• Traffic impact: a one-day traffic study in January concluded that, “Trinidad Rancheria hotel has little or no impact on existing transportation network and traffic patterns.” Again, Tyson acknowledged that this is outside his area of expertise, and so could answer no questions. This seems odd, since there is no hotel traffic to measure when the “study” was done, and during January, all Trinidad-area roads carry much less traffic than during the peak summer season. It is hard to see how 100 potential hotel guests driving 100 additional cars to and from the Rancheria wouldn’t increase traffic. Perhaps the engineers were assuming that most of the traffic would be absorbed by the new Highway 101 interchange the Rancheria wants as part of its overall development plan.
Comments by about 10 residents commended the Rancheria on its presentation, but again raised concerns about what this project as envisioned will do to Trinidad. As one resident pointed out, if this hotel were proposed by any other entity — billionaires, hotel corporations, environmentalist groups — it would not have seen the light of day. Other commenters called on the City Council to step up to think carefully about how this project will forever change Trinidad and the coastline.
Concerns about water remain; the city’s two engineering studies are still in process. The studies looks at water resource availability from Luffenholtz Creek, and the water plant’s capacity, along with expected city demand for projected residential growth.
Meanwhile, the BIA on behalf of the Rancheria hotel developers have already asked the California Coastal Commission for a hearing on the BIA’s finding that the project is consistent with coastal regulations for development. Commission rules require a hearing on the consistency determination within 90 days, but the Commission staff has asked the BIA to delay the hearing until August, with the Commission’s hearing is scheduled in Eureka. This in order to permit local residents to attend the hearing and express their opinions. The BIA does not have to agree, in which case the hotel consistency determination hearing will be at the next Coastal Commission meeting in Salinas in April.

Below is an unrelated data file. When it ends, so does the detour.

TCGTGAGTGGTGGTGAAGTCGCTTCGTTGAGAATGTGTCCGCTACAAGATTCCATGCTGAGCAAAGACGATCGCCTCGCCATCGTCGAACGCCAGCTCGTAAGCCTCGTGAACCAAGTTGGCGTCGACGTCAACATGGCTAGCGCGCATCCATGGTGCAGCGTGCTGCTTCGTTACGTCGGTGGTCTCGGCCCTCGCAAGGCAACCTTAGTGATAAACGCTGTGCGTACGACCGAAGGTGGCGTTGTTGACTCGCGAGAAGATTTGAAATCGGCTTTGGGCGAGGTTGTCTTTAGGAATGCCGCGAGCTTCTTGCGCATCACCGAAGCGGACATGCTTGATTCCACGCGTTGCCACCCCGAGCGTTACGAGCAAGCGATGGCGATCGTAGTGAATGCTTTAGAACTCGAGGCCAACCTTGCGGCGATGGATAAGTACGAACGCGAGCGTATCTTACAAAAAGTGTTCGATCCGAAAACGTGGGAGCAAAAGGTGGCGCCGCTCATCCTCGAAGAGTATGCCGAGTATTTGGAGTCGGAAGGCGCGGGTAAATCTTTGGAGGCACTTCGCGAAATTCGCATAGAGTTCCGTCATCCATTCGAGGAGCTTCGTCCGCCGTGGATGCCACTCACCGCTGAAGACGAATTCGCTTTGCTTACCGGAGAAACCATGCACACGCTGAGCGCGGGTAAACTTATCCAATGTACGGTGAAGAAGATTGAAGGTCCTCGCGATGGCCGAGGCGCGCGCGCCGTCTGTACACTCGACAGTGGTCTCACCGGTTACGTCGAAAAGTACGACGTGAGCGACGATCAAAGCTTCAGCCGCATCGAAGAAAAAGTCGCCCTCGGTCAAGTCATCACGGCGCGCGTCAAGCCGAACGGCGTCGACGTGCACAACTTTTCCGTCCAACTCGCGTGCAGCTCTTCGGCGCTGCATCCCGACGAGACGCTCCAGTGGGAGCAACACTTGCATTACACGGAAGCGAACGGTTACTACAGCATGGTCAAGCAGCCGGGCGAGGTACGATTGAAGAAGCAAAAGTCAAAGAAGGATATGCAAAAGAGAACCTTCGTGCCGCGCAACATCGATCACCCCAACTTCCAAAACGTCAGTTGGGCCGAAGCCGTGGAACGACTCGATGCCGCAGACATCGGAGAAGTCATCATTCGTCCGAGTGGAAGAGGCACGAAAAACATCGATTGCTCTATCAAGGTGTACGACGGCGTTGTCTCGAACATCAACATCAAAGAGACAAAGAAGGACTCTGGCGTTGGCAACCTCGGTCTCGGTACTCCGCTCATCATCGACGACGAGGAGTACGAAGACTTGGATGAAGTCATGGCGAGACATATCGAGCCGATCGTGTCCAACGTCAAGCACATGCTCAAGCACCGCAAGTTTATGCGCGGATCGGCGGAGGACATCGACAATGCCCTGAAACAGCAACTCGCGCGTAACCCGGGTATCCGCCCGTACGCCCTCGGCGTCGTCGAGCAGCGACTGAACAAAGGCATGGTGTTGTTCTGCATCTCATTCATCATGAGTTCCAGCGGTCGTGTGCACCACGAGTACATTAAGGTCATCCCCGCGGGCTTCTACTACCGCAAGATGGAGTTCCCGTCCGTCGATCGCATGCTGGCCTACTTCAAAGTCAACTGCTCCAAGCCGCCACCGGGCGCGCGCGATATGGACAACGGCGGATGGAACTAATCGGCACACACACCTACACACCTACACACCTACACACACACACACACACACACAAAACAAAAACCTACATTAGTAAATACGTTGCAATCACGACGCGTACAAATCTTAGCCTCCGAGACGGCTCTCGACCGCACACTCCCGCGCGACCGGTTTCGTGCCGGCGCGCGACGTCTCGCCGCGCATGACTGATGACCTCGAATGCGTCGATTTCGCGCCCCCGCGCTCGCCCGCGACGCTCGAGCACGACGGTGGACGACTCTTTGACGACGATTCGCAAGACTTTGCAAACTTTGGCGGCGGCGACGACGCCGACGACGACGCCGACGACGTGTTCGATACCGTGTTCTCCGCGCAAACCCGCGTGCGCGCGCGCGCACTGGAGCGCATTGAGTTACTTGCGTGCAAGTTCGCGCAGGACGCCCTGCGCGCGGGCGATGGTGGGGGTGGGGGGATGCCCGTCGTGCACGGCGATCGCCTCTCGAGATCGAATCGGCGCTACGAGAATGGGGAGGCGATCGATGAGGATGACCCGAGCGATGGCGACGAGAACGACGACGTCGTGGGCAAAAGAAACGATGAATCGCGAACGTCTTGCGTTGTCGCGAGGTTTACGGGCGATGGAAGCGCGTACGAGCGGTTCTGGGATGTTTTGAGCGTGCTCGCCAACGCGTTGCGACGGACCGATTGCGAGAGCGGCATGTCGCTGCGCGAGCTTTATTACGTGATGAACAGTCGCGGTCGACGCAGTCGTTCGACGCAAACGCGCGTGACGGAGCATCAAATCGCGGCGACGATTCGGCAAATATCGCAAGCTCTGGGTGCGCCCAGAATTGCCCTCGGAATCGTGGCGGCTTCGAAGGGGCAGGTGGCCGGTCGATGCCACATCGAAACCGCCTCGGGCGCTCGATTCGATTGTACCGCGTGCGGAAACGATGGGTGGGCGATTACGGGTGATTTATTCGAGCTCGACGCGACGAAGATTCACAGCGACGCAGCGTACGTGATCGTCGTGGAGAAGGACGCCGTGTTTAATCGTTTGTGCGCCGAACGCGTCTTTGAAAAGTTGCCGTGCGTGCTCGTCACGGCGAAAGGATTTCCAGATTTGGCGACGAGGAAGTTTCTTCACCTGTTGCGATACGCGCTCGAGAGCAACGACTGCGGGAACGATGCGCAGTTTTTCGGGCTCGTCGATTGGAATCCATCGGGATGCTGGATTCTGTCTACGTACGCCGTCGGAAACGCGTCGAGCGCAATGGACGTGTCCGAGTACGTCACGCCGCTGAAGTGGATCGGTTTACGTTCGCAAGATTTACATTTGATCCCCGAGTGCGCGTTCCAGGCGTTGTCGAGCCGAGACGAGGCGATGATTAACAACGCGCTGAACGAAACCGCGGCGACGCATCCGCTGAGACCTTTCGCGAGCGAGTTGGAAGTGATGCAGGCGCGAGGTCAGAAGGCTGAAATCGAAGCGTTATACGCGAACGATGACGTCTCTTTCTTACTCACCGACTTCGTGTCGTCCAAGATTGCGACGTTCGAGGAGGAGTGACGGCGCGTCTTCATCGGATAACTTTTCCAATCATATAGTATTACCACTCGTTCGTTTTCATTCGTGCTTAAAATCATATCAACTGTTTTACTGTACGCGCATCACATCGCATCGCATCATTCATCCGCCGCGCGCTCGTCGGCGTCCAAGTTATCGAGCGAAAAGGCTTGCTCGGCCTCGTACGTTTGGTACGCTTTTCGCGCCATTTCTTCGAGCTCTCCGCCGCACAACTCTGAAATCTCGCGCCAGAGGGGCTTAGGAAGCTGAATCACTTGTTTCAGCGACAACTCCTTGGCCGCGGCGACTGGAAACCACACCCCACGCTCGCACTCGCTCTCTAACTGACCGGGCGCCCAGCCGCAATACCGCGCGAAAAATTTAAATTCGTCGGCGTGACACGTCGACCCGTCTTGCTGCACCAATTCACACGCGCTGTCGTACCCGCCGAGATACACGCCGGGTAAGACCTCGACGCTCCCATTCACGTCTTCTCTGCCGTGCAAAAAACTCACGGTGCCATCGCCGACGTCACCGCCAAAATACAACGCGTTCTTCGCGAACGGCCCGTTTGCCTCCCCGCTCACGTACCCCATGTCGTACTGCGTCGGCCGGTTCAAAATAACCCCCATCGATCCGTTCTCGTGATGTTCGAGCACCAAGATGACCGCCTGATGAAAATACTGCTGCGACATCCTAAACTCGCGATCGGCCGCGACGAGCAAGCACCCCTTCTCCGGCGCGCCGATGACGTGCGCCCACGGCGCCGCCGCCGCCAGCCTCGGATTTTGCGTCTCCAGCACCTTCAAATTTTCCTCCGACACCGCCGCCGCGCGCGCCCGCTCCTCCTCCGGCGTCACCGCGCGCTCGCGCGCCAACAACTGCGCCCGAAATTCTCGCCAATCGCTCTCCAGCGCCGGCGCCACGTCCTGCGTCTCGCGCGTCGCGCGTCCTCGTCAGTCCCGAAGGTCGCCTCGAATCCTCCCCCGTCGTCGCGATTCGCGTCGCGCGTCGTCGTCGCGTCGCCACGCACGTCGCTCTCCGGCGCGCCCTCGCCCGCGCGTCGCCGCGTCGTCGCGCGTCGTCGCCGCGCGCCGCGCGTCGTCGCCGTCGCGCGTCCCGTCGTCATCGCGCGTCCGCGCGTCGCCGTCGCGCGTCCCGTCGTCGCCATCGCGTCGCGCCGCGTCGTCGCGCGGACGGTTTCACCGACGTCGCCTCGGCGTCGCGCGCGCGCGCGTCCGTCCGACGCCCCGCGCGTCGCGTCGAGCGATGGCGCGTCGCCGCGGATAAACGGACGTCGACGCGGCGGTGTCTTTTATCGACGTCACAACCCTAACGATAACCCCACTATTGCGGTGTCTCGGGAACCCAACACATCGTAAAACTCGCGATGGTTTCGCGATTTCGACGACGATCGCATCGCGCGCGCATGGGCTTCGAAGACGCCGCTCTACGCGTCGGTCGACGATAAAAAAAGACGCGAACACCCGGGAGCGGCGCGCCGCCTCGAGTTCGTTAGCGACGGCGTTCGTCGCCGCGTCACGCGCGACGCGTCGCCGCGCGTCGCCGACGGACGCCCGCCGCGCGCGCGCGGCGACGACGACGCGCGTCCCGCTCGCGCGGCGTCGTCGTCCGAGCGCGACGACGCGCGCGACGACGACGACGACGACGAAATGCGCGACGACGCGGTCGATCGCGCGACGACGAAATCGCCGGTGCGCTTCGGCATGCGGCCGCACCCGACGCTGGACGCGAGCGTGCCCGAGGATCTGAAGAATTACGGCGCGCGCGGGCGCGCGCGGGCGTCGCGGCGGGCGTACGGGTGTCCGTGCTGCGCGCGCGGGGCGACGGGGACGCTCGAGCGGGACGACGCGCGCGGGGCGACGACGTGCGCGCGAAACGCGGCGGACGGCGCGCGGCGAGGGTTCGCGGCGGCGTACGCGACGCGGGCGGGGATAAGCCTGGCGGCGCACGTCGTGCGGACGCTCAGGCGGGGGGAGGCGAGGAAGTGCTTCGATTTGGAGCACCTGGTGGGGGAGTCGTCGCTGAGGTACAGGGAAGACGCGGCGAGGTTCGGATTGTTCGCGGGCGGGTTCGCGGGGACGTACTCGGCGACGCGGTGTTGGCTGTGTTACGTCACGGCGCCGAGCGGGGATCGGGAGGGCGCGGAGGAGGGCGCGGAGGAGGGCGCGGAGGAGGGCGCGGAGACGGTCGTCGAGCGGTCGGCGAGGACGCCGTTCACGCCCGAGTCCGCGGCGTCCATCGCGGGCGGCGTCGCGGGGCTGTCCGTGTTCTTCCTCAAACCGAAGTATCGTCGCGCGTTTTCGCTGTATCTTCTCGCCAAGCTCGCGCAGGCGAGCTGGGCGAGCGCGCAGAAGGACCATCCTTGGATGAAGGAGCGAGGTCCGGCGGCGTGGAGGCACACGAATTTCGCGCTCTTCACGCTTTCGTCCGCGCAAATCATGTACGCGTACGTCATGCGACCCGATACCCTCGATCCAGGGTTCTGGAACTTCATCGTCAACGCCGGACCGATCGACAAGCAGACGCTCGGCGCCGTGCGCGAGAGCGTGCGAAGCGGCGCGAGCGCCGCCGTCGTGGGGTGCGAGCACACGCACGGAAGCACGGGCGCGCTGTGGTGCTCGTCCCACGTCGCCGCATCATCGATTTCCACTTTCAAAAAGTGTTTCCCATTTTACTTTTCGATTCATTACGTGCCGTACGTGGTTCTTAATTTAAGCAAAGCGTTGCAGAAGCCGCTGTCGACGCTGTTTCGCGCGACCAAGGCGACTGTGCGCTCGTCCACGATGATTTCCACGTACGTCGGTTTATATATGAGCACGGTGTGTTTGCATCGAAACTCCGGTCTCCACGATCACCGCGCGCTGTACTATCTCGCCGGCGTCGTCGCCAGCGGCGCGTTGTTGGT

At least this, as Trinidad Mayor Steve Ladwig said, is 500 miles nearer than last week’s Commission hearing on the Rancheria’s request to place Trinidad harbor land into trust (The commission unanimously approved that on an 8-0 vote.)
The Coastal Commission staff has said it will release its staff report on the hotel matter on Friday, March 22.
This tight deadline has the City Council is scurrying to put together a letter to the Coastal Commission urging a delay in the consistency hearing because the city doesn’t have enough information yet, including results of its own water studies, and responses from the BIA to comments and concerns from the city and the public.
The city has requested copies of the Rancheria’s studies on its water use, wastewater treatment, bluff stability, traffic, etc., to get everyone on the same page.”